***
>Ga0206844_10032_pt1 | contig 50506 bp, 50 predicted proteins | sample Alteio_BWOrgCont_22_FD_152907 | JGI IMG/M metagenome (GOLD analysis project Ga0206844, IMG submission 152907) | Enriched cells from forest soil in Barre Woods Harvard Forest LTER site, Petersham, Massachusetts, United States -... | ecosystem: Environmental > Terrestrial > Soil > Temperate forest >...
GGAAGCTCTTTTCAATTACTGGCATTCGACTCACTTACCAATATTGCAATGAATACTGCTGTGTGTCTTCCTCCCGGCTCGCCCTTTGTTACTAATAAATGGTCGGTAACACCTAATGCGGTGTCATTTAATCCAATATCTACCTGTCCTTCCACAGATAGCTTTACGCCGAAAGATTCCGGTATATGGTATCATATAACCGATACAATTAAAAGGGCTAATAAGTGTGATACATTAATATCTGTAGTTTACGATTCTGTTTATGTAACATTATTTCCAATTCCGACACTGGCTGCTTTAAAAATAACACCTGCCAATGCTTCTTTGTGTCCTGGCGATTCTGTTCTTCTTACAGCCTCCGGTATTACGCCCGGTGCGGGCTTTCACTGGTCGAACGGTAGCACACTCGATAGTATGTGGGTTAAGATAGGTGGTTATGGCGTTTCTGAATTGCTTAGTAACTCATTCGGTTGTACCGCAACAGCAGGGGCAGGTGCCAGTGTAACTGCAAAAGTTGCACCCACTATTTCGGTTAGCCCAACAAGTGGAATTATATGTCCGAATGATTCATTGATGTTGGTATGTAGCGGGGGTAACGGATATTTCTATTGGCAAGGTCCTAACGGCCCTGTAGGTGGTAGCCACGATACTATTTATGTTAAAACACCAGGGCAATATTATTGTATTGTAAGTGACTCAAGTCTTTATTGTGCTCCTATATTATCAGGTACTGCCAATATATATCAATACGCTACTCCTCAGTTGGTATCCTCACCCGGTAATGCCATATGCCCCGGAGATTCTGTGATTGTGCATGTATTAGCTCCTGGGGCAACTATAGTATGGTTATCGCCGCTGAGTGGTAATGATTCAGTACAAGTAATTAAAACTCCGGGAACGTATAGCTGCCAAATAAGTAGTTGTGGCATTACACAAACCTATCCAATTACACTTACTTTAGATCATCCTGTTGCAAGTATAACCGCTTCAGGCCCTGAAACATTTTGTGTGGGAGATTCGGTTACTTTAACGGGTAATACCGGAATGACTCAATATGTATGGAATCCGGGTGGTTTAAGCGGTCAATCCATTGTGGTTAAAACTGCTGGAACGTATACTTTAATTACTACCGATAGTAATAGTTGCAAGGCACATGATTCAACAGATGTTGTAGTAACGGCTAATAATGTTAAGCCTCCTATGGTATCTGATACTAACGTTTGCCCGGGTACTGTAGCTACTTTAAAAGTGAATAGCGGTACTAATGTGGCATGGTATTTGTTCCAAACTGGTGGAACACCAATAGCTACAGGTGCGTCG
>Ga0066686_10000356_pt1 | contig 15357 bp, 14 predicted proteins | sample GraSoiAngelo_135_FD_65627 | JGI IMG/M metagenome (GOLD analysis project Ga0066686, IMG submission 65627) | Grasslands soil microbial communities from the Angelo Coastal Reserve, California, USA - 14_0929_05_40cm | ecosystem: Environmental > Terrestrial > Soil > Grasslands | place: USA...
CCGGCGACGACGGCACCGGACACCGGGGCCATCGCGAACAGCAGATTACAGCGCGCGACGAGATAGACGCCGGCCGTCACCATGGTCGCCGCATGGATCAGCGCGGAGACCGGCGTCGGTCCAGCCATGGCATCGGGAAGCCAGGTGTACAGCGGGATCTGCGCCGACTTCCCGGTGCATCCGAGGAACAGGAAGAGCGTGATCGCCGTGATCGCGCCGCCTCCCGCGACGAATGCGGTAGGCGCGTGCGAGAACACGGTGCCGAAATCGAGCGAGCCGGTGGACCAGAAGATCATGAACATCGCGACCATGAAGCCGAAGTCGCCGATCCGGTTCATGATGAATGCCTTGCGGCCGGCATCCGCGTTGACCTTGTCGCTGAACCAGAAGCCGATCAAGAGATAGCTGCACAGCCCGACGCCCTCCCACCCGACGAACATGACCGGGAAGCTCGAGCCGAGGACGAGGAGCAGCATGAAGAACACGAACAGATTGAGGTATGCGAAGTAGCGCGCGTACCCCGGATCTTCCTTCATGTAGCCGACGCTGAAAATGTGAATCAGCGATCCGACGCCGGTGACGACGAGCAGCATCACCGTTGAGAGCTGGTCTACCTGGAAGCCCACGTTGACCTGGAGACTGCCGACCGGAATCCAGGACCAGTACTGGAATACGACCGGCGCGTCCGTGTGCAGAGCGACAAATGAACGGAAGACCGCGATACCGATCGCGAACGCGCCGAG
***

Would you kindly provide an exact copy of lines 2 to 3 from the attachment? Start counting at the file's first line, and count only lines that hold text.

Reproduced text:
GGAAGCTCTTTTCAATTACTGGCATTCGACTCACTTACCAATATTGCAATGAATACTGCTGTGTGTCTTCCTCCCGGCTCGCCCTTTGTTACTAATAAATGGTCGGTAACACCTAATGCGGTGTCATTTAATCCAATATCTACCTGTCCTTCCACAGATAGCTTTACGCCGAAAGATTCCGGTATATGGTATCATATAACCGATACAATTAAAAGGGCTAATAAGTGTGATACATTAATATCTGTAGTTTACGATTCTGTTTATGTAACATTATTTCCAATTCCGACACTGGCTGCTTTAAAAATAACACCTGCCAATGCTTCTTTGTGTCCTGGCGATTCTGTTCTTCTTACAGCCTCCGGTATTACGCCCGGTGCGGGCTTTCACTGGTCGAACGGTAGCACACTCGATAGTATGTGGGTTAAGATAGGTGGTTATGGCGTTTCTGAATTGCTTAGTAACTCATTCGGTTGTACCGCAACAGCAGGGGCAGGTGCCAGTGTAACTGCAAAAGTTGCACCCACTATTTCGGTTAGCCCAACAAGTGGAATTATATGTCCGAATGATTCATTGATGTTGGTATGTAGCGGGGGTAACGGATATTTCTATTGGCAAGGTCCTAACGGCCCTGTAGGTGGTAGCCACGATACTATTTATGTTAAAACACCAGGGCAATATTATTGTATTGTAAGTGACTCAAGTCTTTATTGTGCTCCTATATTATCAGGTACTGCCAATATATATCAATACGCTACTCCTCAGTTGGTATCCTCACCCGGTAATGCCATATGCCCCGGAGATTCTGTGATTGTGCATGTATTAGCTCCTGGGGCAACTATAGTATGGTTATCGCCGCTGAGTGGTAATGATTCAGTACAAGTAATTAAAACTCCGGGAACGTATAGCTGCCAAATAAGTAGTTGTGGCATTACACAAACCTATCCAATTACACTTACTTTAGATCATCCTGTTGCAAGTATAACCGCTTCAGGCCCTGAAACATTTTGTGTGGGAGATTCGGTTACTTTAACGGGTAATACCGGAATGACTCAATATGTATGGAATCCGGGTGGTTTAAGCGGTCAATCCATTGTGGTTAAAACTGCTGGAACGTATACTTTAATTACTACCGATAGTAATAGTTGCAAGGCACATGATTCAACAGATGTTGTAGTAACGGCTAATAATGTTAAGCCTCCTATGGTATCTGATACTAACGTTTGCCCGGGTACTGTAGCTACTTTAAAAGTGAATAGCGGTACTAATGTGGCATGGTATTTGTTCCAAACTGGTGGAACACCAATAGCTACAGGTGCGTCG
>Ga0066686_10000356_pt1 | contig 15357 bp, 14 predicted proteins | sample GraSoiAngelo_135_FD_65627 | JGI IMG/M metagenome (GOLD analysis project Ga0066686, IMG submission 65627) | Grasslands soil microbial communities from the Angelo Coastal Reserve, California, USA - 14_0929_05_40cm | ecosystem: Environmental > Terrestrial > Soil > Grasslands | place: USA...